Review: Rite Publishing – 10 Taskshaper Feats (Pathfinder)

10 Taskshaper Feats
10 Taskshaper Feats provides 10 feats for the Taskshaper class for the Pathfinder Fantasy system written by Steven D. Russell and published by Rite Publishing.
By Cape Rust

When new base classes are developed and introduced they are often left to fend for themselves. They tend to receive little support in the way of magic items and feats. For fans of the utilitarian Taskshaper class, never fear; Steven D. Russell and the folks over at Rite Publishing have not abandoned the Taskshaper, and even show this fledgling class some love with 10 Taskshaper Feats.


This tome will break your back at a whopping 6 pages, three of which contain the 10 Taskshaper feats. That’s right, no new races, no new templates, just ten feats designed for the Taskshaper.


I applaud Rite Publishing and Steven D. Russell for stepping up as the Taskshapers baby daddy. As previously mentioned, people tend to abandon their creations to whither. As a player who enjoys playing unusual classes, I always get giddy when products like this are released. I have been forced to develop my own feats for under-supported classes in the past and having the actual developer of the class produce something like this is a godsend.


Publication Quality: 9 out of 10
Instead of their normal faux brown leather cover style, Rite went with a green-hued faux leather cover, which actually works really well with the green and black cover art. The picture goes well enough with the content. One of the hallmarks of the Taskshaper is the ability to change into a dragon form. This drawing gives the reader a sense of transformation but the end creature depicted is an eagle, not a dragon. Based on the unusual qualities of the Taskshaper I can see where finding stock art to depict the class would be difficult. I would have recommended original art for this product, but I’m satisfied with the art they chose and the use of green and black instead of black and white was different and appreciated. The feat write-ups were well-done and in familiar formats. Rite used it’s sepia lion border which always works well. I would have love to see the Taskshaper class written up in the product or a small introductory write-up on the first page, call me old fashioned, I like a little fore-play.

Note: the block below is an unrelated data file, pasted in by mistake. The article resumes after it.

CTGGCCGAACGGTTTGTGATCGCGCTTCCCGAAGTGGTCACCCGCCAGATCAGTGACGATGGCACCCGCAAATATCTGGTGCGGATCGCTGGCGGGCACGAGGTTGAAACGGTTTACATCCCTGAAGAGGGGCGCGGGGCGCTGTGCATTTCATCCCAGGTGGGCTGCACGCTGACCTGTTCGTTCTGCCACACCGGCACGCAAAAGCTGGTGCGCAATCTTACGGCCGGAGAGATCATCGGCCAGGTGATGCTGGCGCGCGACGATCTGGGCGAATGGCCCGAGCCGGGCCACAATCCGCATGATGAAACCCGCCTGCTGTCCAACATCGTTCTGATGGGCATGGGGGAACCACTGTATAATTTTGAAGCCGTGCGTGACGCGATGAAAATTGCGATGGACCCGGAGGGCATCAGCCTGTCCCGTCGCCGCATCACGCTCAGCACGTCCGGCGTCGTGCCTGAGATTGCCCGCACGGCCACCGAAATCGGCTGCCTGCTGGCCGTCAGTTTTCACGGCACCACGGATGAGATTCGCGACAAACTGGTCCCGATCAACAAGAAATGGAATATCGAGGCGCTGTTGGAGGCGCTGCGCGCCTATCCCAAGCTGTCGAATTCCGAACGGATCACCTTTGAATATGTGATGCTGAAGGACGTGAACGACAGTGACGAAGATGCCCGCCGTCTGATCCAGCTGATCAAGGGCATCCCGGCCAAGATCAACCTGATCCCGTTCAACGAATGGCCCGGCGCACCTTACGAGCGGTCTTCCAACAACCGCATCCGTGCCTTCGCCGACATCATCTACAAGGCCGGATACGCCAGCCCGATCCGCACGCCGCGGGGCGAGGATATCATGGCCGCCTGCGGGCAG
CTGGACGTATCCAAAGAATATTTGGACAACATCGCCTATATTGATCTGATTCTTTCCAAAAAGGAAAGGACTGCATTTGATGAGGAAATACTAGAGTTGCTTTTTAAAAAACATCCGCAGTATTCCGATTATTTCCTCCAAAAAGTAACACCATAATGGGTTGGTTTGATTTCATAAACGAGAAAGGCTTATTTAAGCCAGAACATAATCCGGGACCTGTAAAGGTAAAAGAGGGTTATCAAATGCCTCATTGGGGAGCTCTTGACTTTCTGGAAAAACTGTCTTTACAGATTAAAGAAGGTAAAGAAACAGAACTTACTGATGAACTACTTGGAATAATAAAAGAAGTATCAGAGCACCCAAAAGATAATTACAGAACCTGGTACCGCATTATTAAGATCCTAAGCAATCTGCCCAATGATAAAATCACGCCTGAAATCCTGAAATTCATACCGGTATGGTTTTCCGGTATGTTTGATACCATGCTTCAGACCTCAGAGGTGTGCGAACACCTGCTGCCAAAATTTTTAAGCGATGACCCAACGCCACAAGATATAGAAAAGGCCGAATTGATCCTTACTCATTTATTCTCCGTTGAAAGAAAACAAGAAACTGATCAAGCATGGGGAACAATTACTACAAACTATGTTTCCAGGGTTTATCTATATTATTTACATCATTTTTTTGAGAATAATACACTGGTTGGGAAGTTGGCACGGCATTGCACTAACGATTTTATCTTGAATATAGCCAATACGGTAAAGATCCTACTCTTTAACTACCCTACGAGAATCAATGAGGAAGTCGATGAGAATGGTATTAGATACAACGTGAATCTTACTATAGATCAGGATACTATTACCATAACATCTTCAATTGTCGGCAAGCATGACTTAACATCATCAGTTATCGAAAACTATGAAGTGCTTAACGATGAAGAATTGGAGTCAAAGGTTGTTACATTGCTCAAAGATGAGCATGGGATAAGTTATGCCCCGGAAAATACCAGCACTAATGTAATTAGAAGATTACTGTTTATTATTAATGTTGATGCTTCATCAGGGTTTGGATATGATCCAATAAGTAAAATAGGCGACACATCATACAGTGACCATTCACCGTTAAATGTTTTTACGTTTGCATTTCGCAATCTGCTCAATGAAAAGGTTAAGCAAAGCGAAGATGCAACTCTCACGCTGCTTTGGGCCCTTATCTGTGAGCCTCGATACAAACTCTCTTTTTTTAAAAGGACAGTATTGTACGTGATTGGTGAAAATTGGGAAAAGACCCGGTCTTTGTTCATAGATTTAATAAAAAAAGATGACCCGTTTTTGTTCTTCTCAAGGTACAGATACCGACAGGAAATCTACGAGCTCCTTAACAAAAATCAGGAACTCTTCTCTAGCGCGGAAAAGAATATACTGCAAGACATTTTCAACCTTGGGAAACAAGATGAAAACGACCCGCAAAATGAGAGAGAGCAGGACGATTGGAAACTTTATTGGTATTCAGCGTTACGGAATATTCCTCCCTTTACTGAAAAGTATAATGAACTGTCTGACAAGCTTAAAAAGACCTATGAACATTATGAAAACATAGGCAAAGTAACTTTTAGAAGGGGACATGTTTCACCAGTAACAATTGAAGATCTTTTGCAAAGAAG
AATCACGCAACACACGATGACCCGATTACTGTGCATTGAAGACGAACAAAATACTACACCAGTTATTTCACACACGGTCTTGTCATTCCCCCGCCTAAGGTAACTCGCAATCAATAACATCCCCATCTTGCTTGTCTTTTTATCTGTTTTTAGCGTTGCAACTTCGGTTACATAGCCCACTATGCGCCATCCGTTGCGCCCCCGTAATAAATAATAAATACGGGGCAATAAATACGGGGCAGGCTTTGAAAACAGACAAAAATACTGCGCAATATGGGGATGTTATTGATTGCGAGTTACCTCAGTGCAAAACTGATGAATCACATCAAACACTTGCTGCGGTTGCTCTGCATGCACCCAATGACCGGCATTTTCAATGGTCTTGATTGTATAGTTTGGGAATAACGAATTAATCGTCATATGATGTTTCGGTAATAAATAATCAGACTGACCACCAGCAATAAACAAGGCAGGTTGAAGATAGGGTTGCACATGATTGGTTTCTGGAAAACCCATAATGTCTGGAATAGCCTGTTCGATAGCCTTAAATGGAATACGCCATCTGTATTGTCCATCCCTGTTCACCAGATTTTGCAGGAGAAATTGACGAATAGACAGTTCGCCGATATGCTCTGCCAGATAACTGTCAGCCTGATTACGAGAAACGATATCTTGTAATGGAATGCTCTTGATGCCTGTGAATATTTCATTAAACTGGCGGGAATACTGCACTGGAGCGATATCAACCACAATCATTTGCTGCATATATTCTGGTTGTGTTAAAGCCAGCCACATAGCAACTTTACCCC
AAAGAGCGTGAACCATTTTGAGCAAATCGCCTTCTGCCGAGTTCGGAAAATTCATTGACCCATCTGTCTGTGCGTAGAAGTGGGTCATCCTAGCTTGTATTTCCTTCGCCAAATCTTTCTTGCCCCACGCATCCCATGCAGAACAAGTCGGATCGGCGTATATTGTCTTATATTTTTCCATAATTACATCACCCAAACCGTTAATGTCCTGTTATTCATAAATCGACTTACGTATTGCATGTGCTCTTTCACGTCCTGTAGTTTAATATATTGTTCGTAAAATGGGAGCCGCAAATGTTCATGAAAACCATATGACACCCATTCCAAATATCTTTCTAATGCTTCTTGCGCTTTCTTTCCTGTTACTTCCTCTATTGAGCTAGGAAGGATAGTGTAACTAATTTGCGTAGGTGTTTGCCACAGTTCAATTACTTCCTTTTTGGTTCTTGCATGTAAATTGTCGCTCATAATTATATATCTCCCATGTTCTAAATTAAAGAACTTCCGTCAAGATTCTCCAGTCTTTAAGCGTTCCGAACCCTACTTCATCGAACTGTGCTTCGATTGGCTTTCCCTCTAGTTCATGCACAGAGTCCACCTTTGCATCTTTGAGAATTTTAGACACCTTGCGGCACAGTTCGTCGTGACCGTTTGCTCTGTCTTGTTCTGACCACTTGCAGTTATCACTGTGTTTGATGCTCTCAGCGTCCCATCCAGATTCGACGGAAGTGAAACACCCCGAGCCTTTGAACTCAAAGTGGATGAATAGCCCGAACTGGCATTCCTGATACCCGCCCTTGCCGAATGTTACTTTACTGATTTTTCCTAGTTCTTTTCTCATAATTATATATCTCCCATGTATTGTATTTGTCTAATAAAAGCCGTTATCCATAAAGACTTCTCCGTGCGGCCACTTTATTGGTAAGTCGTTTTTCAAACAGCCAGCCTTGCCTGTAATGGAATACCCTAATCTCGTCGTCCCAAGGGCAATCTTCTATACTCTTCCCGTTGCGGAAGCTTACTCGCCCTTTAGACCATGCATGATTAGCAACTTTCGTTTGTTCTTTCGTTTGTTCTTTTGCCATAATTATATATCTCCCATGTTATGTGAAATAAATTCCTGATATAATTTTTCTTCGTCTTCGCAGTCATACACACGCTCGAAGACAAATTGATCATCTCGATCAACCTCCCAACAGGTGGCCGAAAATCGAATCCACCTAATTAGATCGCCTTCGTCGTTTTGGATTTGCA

Mechanics: 10 out of 10
This is Rite Publishing, what do you expect? Rite thinks before they publish when it comes to mechanics. Their products are well-thought out and while they can get complicated at times, they always provide an outstanding payoff. The Taskshaper is a paperwork intensive class and the addition of these feats will add to that paperwork. The good news is that because the amount of feats a character gets is limited, each and every one feels like they are worth taking. I always fret over which feats to take and all of these would interest me if I was playing a Taskshaper.

Value Add: 10 out of 10
If you are playing a Taskshaper or if you are a GM who is running a Taskshaper NPC these feats are golden. If there are no Taskshapers in your game or in the foreseeable future, then this product has limited use for you. Some of the feats can be tweaked for other shape-changing classes.

Overall: 10 out of 10
My only real problem with this product is its length. All three pages that contain the write-ups for the feats are well-done, but this should be an erratum to the Taskmaster class write-up as opposed to a stand-alone product or like other Rite Publishing products, could have been included in another supplement. However, at a cost of 10 cents (US) per feat how can you go wrong? Rite Publishing, thanks for being a responsible parent and looking after your intellectual children.

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One Comment

  1. Rite Publishing says:

    I wanted to thank Cape Rust for taking the time to do a review of our product.

    Steve Russell
    Rite Publishing

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